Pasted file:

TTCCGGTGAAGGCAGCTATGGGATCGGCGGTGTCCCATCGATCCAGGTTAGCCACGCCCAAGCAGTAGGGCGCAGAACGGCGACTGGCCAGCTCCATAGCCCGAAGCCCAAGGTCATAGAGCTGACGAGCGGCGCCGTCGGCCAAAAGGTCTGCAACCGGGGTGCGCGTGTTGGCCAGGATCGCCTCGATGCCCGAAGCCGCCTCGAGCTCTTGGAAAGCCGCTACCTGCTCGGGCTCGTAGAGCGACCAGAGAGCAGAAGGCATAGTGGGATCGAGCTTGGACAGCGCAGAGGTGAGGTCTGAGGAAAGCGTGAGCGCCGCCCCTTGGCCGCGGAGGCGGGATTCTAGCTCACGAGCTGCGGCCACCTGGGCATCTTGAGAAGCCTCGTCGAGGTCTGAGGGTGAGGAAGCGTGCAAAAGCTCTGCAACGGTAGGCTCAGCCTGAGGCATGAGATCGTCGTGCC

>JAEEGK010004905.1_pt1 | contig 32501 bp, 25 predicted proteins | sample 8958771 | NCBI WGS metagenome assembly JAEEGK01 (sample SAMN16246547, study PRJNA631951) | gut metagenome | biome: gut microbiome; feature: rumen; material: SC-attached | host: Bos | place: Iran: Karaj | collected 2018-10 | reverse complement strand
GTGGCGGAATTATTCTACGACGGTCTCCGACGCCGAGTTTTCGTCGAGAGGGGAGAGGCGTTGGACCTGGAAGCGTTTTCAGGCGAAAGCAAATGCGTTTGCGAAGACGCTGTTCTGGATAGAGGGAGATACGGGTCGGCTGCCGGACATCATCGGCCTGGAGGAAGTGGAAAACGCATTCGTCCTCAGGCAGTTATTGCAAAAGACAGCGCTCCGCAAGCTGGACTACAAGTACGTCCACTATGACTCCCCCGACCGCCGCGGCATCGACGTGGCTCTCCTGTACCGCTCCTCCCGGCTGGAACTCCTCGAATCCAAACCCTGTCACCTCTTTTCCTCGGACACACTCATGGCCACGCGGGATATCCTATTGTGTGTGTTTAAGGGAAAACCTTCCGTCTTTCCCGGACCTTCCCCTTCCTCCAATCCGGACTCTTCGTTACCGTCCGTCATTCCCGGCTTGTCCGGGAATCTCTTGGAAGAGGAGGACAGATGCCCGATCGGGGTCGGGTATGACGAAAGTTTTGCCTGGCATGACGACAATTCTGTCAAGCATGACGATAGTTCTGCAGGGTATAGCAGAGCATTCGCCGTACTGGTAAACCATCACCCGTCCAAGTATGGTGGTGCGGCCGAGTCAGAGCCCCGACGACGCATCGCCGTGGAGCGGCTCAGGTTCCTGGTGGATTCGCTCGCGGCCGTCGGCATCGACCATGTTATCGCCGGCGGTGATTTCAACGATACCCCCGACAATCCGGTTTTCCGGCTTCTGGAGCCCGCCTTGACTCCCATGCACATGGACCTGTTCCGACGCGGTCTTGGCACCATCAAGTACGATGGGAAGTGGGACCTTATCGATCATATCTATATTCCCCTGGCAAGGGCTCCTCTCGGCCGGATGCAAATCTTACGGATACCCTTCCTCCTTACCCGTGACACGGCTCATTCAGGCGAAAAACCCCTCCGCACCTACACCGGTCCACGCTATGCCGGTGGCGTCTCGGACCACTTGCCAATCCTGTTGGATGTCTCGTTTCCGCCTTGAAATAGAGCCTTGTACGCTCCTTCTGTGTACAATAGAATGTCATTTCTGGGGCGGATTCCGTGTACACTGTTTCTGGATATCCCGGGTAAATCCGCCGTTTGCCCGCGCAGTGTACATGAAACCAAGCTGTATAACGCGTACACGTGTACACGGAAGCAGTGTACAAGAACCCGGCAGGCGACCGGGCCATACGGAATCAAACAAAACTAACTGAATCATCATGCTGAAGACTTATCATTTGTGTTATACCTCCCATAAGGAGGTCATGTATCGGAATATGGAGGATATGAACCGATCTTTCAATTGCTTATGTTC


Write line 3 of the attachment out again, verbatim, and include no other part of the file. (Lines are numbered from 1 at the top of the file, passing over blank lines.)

GTGGCGGAATTATTCTACGACGGTCTCCGACGCCGAGTTTTCGTCGAGAGGGGAGAGGCGTTGGACCTGGAAGCGTTTTCAGGCGAAAGCAAATGCGTTTGCGAAGACGCTGTTCTGGATAGAGGGAGATACGGGTCGGCTGCCGGACATCATCGGCCTGGAGGAAGTGGAAAACGCATTCGTCCTCAGGCAGTTATTGCAAAAGACAGCGCTCCGCAAGCTGGACTACAAGTACGTCCACTATGACTCCCCCGACCGCCGCGGCATCGACGTGGCTCTCCTGTACCGCTCCTCCCGGCTGGAACTCCTCGAATCCAAACCCTGTCACCTCTTTTCCTCGGACACACTCATGGCCACGCGGGATATCCTATTGTGTGTGTTTAAGGGAAAACCTTCCGTCTTTCCCGGACCTTCCCCTTCCTCCAATCCGGACTCTTCGTTACCGTCCGTCATTCCCGGCTTGTCCGGGAATCTCTTGGAAGAGGAGGACAGATGCCCGATCGGGGTCGGGTATGACGAAAGTTTTGCCTGGCATGACGACAATTCTGTCAAGCATGACGATAGTTCTGCAGGGTATAGCAGAGCATTCGCCGTACTGGTAAACCATCACCCGTCCAAGTATGGTGGTGCGGCCGAGTCAGAGCCCCGACGACGCATCGCCGTGGAGCGGCTCAGGTTCCTGGTGGATTCGCTCGCGGCCGTCGGCATCGACCATGTTATCGCCGGCGGTGATTTCAACGATACCCCCGACAATCCGGTTTTCCGGCTTCTGGAGCCCGCCTTGACTCCCATGCACATGGACCTGTTCCGACGCGGTCTTGGCACCATCAAGTACGATGGGAAGTGGGACCTTATCGATCATATCTATATTCCCCTGGCAAGGGCTCCTCTCGGCCGGATGCAAATCTTACGGATACCCTTCCTCCTTACCCGTGACACGGCTCATTCAGGCGAAAAACCCCTCCGCACCTACACCGGTCCACGCTATGCCGGTGGCGTCTCGGACCACTTGCCAATCCTGTTGGATGTCTCGTTTCCGCCTTGAAATAGAGCCTTGTACGCTCCTTCTGTGTACAATAGAATGTCATTTCTGGGGCGGATTCCGTGTACACTGTTTCTGGATATCCCGGGTAAATCCGCCGTTTGCCCGCGCAGTGTACATGAAACCAAGCTGTATAACGCGTACACGTGTACACGGAAGCAGTGTACAAGAACCCGGCAGGCGACCGGGCCATACGGAATCAAACAAAACTAACTGAATCATCATGCTGAAGACTTATCATTTGTGTTATACCTCCCATAAGGAGGTCATGTATCGGAATATGGAGGATATGAACCGATCTTTCAATTGCTTATGTTC